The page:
NEWS
By Colin Nickerson and Colin Nickerson,BOSTON GLOBE | May 9, 1998
IQALUIT, Northwest Territories -- Springtime, and the rays of the midday sun spark a thousand tiny rainbows in the ice mist. The howl of Eskimo dogs tethered on the frozen barrens of Frobisher Bay is offset by the hoarse squawk of the giant ravens that steal their bones. The weather, as usual, is cold -- below freezing.A snowmobile wends along the snowpack of Iqaluit's main street. The driver, an Inuit outfitted in fur, has a carbine slung from his shoulder. The wooden sled bumping behind his machine carries a fresh-killed seal.
NEWS
By BOSTON GLOBE | August 16, 1996
MONTREAL -- Ah, the great Canadian northwest, where the mighty Mackenzie River rumbles to the frigid Beaufort Sea. Land of the Mounties, land of the Inuit.A land soon, perhaps, to be known as "Bob."In 1999, Canada's 1.3 million-square-mile Northwest Territories will split in two, with the eastern region to become Nunavut, a vast semi-autonomous homeland for the Inuit, or Eskimos, who will make up 80 percent of the 22,000 residents.The more densely populated western realm, with 45,000 people bunched in an arctic enclave of 504,165 square miles, is seeking its own identity.
NEWS
By Chicago Tribune | April 17, 1994
IQALUIT, Northwest Territories -- Adamie Pitseolak dreams of leading his people to master a more modern destiny as they carve an independent homeland out of the arctic ice.But with five years to go before they redraw the map of North America, there is growing anxiety among Canada's Inuit over whether Nunavut (Our Land) will be a shining success or a dismal failure.Once known as Eskimos (literally, "eaters of raw meat"), the Inuit yearn to preserve their ancestral ways of hunting, fishing and trapping across the snow-swept top of the globe, while also moving into the modern world and the next century.
NEWS
By Los Angeles Times | August 31, 1992
RESOLUTE, Northwest Territories -- Bezal Jesudason keeps his table set for 15, here on remote Cornwallis Island high in the Canadian Arctic archipelago. He never knows who may be dropping in for dinner.There were the New Agers from Winnipeg, on their way by sled to the magnetic North Pole, where they hoped to beget a super-baby.There was the Japanese film crew making a movie called "Antarctica." Because they were at the wrong end of the globe, they had to use stuffed penguins as props.There was the moon-walking astronaut Neil Armstrong, who spent the afternoon building an igloo outside Mr. Jesudason's door, intent on spending the night in it.And there was the physics professor from Hong Kong who wanted to do tai chi exercises at the magnetic North Pole, to see whether his arms generated an electrical current as they passed through the Earth's magnetic field.
NEWS
May 8, 1992
Canada came a step closer Monday toward creating a homeland covering one-fifth of its land mass for some 17,500 Inuit (or Eskimos), who are unhappy with things as they are. The eastern and northern two-thirds of the present Northwest Territories, 770,000 square miles of it, would be hived off to form Nunavut ("Our Land"), a self-governing territory scheduled to come into existence in 1999. It is one-third bigger in area than Alaska (population, 550,000).By a narrow plebiscite in 1982, the largely Native American peoples of the Northwest Territories agreed to this arrangement.
NEWS
By Chicago Tribune | March 29, 1992
RESOLUTE BAY, Northwest Territories -- Nowadays, to Canada's consternation, the dawning of expedition season in March also brings with it more modern explorers and entrepreneurs who tackle the High Arctic with high risks, high technology and highly unusual transport.Examples abound:* One U.S. polar promoter, who earned an entry in the Guinness Book of World Records by being the first to sky-dive onto the North Pole in 1981, has worn a Santa Claus suit to delight tourists he flies up every year to the globe's northern axis.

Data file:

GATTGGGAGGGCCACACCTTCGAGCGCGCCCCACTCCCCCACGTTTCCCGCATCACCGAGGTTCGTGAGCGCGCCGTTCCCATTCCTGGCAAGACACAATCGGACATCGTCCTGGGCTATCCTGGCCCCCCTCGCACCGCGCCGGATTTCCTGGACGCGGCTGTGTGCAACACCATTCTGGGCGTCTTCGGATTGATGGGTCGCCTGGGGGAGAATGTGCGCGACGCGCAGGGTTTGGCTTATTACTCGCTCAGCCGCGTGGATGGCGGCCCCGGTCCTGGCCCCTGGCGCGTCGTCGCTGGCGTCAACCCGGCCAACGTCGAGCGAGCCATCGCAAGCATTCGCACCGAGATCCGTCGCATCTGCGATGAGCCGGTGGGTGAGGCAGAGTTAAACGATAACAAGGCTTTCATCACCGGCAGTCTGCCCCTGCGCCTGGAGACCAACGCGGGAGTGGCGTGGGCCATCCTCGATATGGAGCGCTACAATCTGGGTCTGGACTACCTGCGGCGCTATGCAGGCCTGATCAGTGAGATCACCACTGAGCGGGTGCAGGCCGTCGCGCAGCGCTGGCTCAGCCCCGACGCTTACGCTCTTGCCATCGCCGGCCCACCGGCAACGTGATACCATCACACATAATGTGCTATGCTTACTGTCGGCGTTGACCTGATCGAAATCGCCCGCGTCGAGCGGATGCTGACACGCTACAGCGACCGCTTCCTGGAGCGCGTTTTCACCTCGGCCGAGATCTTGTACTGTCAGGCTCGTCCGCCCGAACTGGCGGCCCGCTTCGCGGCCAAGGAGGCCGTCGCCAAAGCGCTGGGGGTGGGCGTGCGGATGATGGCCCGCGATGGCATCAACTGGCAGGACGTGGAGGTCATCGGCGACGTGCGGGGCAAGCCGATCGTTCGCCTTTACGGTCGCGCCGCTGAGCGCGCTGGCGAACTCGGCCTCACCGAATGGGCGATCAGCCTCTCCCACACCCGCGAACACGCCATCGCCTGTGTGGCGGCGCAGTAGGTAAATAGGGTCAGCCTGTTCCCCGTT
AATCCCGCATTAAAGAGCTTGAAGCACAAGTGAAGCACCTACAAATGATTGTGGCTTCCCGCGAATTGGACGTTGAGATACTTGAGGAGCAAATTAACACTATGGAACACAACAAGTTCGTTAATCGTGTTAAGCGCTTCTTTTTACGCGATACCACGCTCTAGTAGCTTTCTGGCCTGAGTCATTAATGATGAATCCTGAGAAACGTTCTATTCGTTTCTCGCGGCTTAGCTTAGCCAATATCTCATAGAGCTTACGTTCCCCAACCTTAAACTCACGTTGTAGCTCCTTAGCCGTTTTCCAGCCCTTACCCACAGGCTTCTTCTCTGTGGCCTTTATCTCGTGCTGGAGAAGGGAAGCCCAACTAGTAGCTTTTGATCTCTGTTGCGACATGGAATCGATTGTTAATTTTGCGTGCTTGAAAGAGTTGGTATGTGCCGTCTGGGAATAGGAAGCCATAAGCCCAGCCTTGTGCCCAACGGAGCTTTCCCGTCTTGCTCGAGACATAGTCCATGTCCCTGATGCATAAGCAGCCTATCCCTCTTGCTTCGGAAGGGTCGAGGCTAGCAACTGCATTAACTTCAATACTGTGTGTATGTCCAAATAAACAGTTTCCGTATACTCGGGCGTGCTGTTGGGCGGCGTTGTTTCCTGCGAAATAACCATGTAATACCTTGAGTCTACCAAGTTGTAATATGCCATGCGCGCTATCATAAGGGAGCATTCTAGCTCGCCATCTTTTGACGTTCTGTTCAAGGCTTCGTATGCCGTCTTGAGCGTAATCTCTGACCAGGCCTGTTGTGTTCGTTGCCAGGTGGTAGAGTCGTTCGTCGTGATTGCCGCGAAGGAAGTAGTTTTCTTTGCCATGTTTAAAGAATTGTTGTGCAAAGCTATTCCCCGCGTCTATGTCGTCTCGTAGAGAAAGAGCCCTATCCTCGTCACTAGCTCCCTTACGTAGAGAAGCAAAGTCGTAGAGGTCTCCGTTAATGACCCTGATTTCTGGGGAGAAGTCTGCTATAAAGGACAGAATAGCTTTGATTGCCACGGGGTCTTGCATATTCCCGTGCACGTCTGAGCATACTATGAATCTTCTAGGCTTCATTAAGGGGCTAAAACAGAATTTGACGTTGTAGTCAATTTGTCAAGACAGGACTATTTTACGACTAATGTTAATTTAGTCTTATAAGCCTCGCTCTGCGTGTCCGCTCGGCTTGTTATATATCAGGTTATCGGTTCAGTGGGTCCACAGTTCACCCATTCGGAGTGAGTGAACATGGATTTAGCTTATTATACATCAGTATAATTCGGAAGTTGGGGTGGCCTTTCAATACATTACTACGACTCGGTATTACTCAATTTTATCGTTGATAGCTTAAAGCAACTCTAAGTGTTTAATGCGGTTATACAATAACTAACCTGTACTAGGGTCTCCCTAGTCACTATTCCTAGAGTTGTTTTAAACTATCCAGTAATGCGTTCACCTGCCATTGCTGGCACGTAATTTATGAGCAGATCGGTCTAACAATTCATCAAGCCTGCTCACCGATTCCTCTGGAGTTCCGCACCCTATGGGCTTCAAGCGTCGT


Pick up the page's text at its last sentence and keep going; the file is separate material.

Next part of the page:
NEWS
By Chicago Tribune | April 17, 1994
IQALUIT, Northwest Territories -- Adamie Pitseolak dreams of leading his people to master a more modern destiny as they carve an independent homeland out of the arctic ice.But with five years to go before they redraw the map of North America, there is growing anxiety among Canada's Inuit over whether Nunavut (Our Land) will be a shining success or a dismal failure.Once known as Eskimos (literally, "eaters of raw meat"), the Inuit yearn to preserve their ancestral ways of hunting, fishing and trapping across the snow-swept top of the globe, while also moving into the modern world and the next century.
NEWS
By Los Angeles Times | October 6, 1991
BROUGHTON ISLAND, Northwest Territories -- It can be lonely at the top, even in a tiny village where everyone knows everyone else.Kayrene Nookiguak, 21, is the schoolroom star in this remote hamlet of 450 Inuit -- as those often known as Eskimos prefer to be called. Not only is she the first to make it through high school, she is also the first to go to a university, 1,600 miles away in the south.This was indeed a feat, considering that in grade school here, Ms. Nookiguak and the other children spoke only Inuktitut, and the teachers spoke only English.
NEWS
By New York Times News Service | December 17, 1991
TORONTO -- The Canadian government announced yesterday that it had agreed, in effect, to grant political domain over 770,000 square miles, one-fifth of Canada, to the 17,500 Eskimos who live there.Under the agreement, the government accepted the creation of a new political subdivision in Canada to be known as Nunavut, an Eskimo term meaning "our land," and approved carving it out of the eastern reaches of what is now known as the Northwest Territories.For the Eskimos, the agreement marked the culmination of a battle for political and economic rights that began centuries ago, when European explorers first reached the largely barren, icebound terrain of the Arctic archipelago.
NEWS
By Los Angeles Times | October 6, 1991
BROUGHTON ISLAND, Northwest Territories -- It can be lonely at the top, even in a tiny village where everyone knows everyone else.Kayrene Nookiguak, 21, is the schoolroom star in this remote hamlet of 450 Inuit -- as those often known as Eskimos prefer to be called. Not only is she the first to make it through high school, she is also the first to go to a university, 1,600 miles away in the south.This was indeed a feat, considering that in grade school here, Ms. Nookiguak and the other children spoke only Inuktitut, and the teachers spoke only English.